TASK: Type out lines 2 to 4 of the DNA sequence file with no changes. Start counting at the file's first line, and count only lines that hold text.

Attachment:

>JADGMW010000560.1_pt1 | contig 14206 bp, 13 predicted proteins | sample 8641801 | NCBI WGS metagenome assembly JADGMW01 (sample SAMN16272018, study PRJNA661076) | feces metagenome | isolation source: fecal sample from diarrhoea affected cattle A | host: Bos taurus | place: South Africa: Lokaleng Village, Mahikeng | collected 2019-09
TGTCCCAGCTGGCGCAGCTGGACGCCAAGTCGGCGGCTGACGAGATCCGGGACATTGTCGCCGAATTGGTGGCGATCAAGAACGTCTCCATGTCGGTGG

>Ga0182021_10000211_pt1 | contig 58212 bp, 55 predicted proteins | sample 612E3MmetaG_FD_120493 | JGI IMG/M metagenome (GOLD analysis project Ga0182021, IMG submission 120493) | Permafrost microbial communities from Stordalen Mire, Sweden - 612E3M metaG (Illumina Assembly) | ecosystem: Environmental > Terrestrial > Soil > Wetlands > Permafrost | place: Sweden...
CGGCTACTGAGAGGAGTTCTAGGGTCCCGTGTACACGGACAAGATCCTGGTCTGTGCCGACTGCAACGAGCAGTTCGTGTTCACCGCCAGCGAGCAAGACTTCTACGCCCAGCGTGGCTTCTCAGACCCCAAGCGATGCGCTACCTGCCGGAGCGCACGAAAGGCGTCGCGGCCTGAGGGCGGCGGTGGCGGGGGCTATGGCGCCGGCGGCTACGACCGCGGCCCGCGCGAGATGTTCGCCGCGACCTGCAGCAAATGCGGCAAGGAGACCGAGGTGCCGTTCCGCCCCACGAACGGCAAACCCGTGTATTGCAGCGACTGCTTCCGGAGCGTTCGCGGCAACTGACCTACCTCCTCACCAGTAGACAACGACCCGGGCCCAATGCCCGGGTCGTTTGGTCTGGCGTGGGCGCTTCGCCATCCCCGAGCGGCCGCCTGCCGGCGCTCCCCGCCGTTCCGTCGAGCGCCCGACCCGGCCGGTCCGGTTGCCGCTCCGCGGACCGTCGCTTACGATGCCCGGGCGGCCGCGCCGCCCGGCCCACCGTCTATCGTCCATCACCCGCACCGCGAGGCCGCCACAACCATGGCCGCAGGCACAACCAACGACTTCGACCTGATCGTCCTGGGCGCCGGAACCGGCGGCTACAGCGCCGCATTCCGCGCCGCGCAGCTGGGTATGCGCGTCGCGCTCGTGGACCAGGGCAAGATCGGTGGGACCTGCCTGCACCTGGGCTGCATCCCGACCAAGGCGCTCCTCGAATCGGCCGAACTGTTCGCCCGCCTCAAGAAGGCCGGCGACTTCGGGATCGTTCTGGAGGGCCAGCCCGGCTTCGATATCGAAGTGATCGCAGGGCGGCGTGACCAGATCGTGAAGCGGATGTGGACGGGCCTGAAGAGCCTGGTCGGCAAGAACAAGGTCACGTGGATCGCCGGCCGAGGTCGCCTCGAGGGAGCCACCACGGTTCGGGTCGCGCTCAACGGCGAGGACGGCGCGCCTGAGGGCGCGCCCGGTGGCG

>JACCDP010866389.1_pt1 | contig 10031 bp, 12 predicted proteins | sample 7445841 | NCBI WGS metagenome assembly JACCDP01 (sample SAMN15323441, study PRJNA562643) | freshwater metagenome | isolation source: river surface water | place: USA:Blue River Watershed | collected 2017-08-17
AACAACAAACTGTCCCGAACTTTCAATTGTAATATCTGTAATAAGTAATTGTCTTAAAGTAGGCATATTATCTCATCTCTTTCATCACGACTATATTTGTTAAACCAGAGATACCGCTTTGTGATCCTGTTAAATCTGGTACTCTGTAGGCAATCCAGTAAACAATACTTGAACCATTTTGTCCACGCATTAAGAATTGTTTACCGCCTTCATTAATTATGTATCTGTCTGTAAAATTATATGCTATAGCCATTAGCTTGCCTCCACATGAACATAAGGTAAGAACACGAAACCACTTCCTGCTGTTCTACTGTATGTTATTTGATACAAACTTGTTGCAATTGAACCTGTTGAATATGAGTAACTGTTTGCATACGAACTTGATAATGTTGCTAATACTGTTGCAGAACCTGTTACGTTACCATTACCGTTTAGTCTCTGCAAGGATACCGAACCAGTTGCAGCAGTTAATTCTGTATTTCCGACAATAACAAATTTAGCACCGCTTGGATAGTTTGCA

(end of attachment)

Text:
TGTCCCAGCTGGCGCAGCTGGACGCCAAGTCGGCGGCTGACGAGATCCGGGACATTGTCGCCGAATTGGTGGCGATCAAGAACGTCTCCATGTCGGTGG

>Ga0182021_10000211_pt1 | contig 58212 bp, 55 predicted proteins | sample 612E3MmetaG_FD_120493 | JGI IMG/M metagenome (GOLD analysis project Ga0182021, IMG submission 120493) | Permafrost microbial communities from Stordalen Mire, Sweden - 612E3M metaG (Illumina Assembly) | ecosystem: Environmental > Terrestrial > Soil > Wetlands > Permafrost | place: Sweden...
CGGCTACTGAGAGGAGTTCTAGGGTCCCGTGTACACGGACAAGATCCTGGTCTGTGCCGACTGCAACGAGCAGTTCGTGTTCACCGCCAGCGAGCAAGACTTCTACGCCCAGCGTGGCTTCTCAGACCCCAAGCGATGCGCTACCTGCCGGAGCGCACGAAAGGCGTCGCGGCCTGAGGGCGGCGGTGGCGGGGGCTATGGCGCCGGCGGCTACGACCGCGGCCCGCGCGAGATGTTCGCCGCGACCTGCAGCAAATGCGGCAAGGAGACCGAGGTGCCGTTCCGCCCCACGAACGGCAAACCCGTGTATTGCAGCGACTGCTTCCGGAGCGTTCGCGGCAACTGACCTACCTCCTCACCAGTAGACAACGACCCGGGCCCAATGCCCGGGTCGTTTGGTCTGGCGTGGGCGCTTCGCCATCCCCGAGCGGCCGCCTGCCGGCGCTCCCCGCCGTTCCGTCGAGCGCCCGACCCGGCCGGTCCGGTTGCCGCTCCGCGGACCGTCGCTTACGATGCCCGGGCGGCCGCGCCGCCCGGCCCACCGTCTATCGTCCATCACCCGCACCGCGAGGCCGCCACAACCATGGCCGCAGGCACAACCAACGACTTCGACCTGATCGTCCTGGGCGCCGGAACCGGCGGCTACAGCGCCGCATTCCGCGCCGCGCAGCTGGGTATGCGCGTCGCGCTCGTGGACCAGGGCAAGATCGGTGGGACCTGCCTGCACCTGGGCTGCATCCCGACCAAGGCGCTCCTCGAATCGGCCGAACTGTTCGCCCGCCTCAAGAAGGCCGGCGACTTCGGGATCGTTCTGGAGGGCCAGCCCGGCTTCGATATCGAAGTGATCGCAGGGCGGCGTGACCAGATCGTGAAGCGGATGTGGACGGGCCTGAAGAGCCTGGTCGGCAAGAACAAGGTCACGTGGATCGCCGGCCGAGGTCGCCTCGAGGGAGCCACCACGGTTCGGGTCGCGCTCAACGGCGAGGACGGCGCGCCTGAGGGCGCGCCCGGTGGCG